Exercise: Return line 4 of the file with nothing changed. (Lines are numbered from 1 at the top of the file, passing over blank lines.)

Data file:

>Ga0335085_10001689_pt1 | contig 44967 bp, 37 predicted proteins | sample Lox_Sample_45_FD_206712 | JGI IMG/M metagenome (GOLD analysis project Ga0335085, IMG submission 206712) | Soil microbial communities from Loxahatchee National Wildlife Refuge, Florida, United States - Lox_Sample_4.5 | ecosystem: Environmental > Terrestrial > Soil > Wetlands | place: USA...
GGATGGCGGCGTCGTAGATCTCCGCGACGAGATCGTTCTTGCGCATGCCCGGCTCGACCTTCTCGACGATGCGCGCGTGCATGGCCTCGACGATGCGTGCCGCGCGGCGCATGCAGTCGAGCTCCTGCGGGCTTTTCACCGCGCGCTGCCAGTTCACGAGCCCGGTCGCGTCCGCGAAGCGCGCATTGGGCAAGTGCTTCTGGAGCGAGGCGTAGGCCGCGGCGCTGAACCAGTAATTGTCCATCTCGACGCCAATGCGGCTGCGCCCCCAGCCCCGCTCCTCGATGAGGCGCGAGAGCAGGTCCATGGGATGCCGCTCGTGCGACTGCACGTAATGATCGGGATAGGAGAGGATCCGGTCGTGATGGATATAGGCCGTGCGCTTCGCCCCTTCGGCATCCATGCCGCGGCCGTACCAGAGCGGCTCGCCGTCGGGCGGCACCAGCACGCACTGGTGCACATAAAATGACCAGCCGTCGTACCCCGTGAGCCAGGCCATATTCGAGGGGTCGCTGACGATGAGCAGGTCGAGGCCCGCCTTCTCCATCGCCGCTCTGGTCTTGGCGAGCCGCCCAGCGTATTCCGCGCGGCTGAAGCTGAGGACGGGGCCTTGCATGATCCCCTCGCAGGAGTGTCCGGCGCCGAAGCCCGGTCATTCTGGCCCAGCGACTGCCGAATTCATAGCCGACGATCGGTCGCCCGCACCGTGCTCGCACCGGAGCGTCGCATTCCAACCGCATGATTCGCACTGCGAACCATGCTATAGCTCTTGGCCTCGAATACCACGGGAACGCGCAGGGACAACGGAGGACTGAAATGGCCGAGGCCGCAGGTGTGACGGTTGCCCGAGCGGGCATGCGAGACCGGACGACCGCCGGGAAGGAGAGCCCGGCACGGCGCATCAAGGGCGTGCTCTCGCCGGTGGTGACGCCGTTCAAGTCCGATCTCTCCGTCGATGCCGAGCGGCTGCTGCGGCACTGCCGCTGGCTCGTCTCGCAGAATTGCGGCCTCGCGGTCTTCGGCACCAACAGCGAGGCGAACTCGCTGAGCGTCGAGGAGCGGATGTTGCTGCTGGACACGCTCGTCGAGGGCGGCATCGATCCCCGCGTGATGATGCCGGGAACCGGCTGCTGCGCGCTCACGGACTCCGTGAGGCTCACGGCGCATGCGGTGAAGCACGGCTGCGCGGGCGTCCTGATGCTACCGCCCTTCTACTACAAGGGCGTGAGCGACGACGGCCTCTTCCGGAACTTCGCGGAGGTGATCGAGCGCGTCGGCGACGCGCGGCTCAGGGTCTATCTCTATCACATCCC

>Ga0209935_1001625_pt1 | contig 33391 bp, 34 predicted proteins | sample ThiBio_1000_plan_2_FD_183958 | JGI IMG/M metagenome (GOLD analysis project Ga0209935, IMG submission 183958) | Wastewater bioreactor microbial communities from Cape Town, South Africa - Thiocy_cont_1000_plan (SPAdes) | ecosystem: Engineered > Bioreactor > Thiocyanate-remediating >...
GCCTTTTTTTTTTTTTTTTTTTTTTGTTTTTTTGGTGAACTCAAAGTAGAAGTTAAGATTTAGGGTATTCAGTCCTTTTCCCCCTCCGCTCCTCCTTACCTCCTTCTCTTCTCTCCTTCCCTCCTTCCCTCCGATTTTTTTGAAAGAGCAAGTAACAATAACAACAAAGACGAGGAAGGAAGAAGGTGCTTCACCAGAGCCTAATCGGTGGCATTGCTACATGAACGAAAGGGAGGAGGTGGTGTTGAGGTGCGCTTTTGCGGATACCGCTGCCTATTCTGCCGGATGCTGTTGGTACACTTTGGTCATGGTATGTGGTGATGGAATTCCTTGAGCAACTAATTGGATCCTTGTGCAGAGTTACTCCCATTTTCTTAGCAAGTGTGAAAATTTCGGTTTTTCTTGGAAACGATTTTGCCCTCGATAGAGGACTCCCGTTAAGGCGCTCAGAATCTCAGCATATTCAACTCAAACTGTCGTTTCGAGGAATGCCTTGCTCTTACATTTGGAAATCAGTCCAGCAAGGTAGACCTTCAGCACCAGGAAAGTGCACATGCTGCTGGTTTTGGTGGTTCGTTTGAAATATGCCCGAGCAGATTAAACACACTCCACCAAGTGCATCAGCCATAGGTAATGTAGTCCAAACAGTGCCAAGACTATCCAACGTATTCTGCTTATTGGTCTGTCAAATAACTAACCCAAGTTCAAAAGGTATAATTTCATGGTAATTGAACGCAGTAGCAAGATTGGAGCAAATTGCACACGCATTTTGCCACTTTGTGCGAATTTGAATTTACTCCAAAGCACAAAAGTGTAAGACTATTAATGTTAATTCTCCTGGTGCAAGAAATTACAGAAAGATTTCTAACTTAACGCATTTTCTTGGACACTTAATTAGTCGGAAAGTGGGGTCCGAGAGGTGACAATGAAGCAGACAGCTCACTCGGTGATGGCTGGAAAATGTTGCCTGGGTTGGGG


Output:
GCCTTTTTTTTTTTTTTTTTTTTTTGTTTTTTTGGTGAACTCAAAGTAGAAGTTAAGATTTAGGGTATTCAGTCCTTTTCCCCCTCCGCTCCTCCTTACCTCCTTCTCTTCTCTCCTTCCCTCCTTCCCTCCGATTTTTTTGAAAGAGCAAGTAACAATAACAACAAAGACGAGGAAGGAAGAAGGTGCTTCACCAGAGCCTAATCGGTGGCATTGCTACATGAACGAAAGGGAGGAGGTGGTGTTGAGGTGCGCTTTTGCGGATACCGCTGCCTATTCTGCCGGATGCTGTTGGTACACTTTGGTCATGGTATGTGGTGATGGAATTCCTTGAGCAACTAATTGGATCCTTGTGCAGAGTTACTCCCATTTTCTTAGCAAGTGTGAAAATTTCGGTTTTTCTTGGAAACGATTTTGCCCTCGATAGAGGACTCCCGTTAAGGCGCTCAGAATCTCAGCATATTCAACTCAAACTGTCGTTTCGAGGAATGCCTTGCTCTTACATTTGGAAATCAGTCCAGCAAGGTAGACCTTCAGCACCAGGAAAGTGCACATGCTGCTGGTTTTGGTGGTTCGTTTGAAATATGCCCGAGCAGATTAAACACACTCCACCAAGTGCATCAGCCATAGGTAATGTAGTCCAAACAGTGCCAAGACTATCCAACGTATTCTGCTTATTGGTCTGTCAAATAACTAACCCAAGTTCAAAAGGTATAATTTCATGGTAATTGAACGCAGTAGCAAGATTGGAGCAAATTGCACACGCATTTTGCCACTTTGTGCGAATTTGAATTTACTCCAAAGCACAAAAGTGTAAGACTATTAATGTTAATTCTCCTGGTGCAAGAAATTACAGAAAGATTTCTAACTTAACGCATTTTCTTGGACACTTAATTAGTCGGAAAGTGGGGTCCGAGAGGTGACAATGAAGCAGACAGCTCACTCGGTGATGGCTGGAAAATGTTGCCTGGGTTGGGG